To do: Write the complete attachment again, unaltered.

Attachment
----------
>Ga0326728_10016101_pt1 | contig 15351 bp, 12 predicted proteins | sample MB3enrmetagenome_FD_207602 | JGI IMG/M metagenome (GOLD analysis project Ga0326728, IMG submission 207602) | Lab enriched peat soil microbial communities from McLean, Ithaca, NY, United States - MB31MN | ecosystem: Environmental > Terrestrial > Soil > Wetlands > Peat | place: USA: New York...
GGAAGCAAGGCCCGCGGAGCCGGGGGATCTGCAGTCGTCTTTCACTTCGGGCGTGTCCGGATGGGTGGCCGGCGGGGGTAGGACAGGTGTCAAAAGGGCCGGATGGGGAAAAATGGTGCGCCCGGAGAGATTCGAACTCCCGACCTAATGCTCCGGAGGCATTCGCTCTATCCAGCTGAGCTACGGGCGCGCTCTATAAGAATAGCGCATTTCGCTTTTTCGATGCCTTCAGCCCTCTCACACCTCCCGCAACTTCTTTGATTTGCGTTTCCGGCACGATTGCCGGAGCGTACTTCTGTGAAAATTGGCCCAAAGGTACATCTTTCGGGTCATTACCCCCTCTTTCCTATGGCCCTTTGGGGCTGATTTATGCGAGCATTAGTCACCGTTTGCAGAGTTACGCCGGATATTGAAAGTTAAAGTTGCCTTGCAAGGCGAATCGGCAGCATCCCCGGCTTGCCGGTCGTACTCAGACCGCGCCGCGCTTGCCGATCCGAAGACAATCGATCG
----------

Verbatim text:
>Ga0326728_10016101_pt1 | contig 15351 bp, 12 predicted proteins | sample MB3enrmetagenome_FD_207602 | JGI IMG/M metagenome (GOLD analysis project Ga0326728, IMG submission 207602) | Lab enriched peat soil microbial communities from McLean, Ithaca, NY, United States - MB31MN | ecosystem: Environmental > Terrestrial > Soil > Wetlands > Peat | place: USA: New York...
GGAAGCAAGGCCCGCGGAGCCGGGGGATCTGCAGTCGTCTTTCACTTCGGGCGTGTCCGGATGGGTGGCCGGCGGGGGTAGGACAGGTGTCAAAAGGGCCGGATGGGGAAAAATGGTGCGCCCGGAGAGATTCGAACTCCCGACCTAATGCTCCGGAGGCATTCGCTCTATCCAGCTGAGCTACGGGCGCGCTCTATAAGAATAGCGCATTTCGCTTTTTCGATGCCTTCAGCCCTCTCACACCTCCCGCAACTTCTTTGATTTGCGTTTCCGGCACGATTGCCGGAGCGTACTTCTGTGAAAATTGGCCCAAAGGTACATCTTTCGGGTCATTACCCCCTCTTTCCTATGGCCCTTTGGGGCTGATTTATGCGAGCATTAGTCACCGTTTGCAGAGTTACGCCGGATATTGAAAGTTAAAGTTGCCTTGCAAGGCGAATCGGCAGCATCCCCGGCTTGCCGGTCGTACTCAGACCGCGCCGCGCTTGCCGATCCGAAGACAATCGATCG